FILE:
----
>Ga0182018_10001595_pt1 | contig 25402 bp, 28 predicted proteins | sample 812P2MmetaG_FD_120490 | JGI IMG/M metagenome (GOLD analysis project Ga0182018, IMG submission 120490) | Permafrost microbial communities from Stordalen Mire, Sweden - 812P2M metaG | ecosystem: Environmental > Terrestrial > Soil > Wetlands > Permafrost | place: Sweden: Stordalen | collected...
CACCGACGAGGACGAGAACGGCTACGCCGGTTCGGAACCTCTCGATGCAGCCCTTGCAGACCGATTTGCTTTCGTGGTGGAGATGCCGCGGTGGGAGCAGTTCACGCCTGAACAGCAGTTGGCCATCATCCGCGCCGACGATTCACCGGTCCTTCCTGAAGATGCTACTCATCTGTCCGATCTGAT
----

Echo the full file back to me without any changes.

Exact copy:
>Ga0182018_10001595_pt1 | contig 25402 bp, 28 predicted proteins | sample 812P2MmetaG_FD_120490 | JGI IMG/M metagenome (GOLD analysis project Ga0182018, IMG submission 120490) | Permafrost microbial communities from Stordalen Mire, Sweden - 812P2M metaG | ecosystem: Environmental > Terrestrial > Soil > Wetlands > Permafrost | place: Sweden: Stordalen | collected...
CACCGACGAGGACGAGAACGGCTACGCCGGTTCGGAACCTCTCGATGCAGCCCTTGCAGACCGATTTGCTTTCGTGGTGGAGATGCCGCGGTGGGAGCAGTTCACGCCTGAACAGCAGTTGGCCATCATCCGCGCCGACGATTCACCGGTCCTTCCTGAAGATGCTACTCATCTGTCCGATCTGAT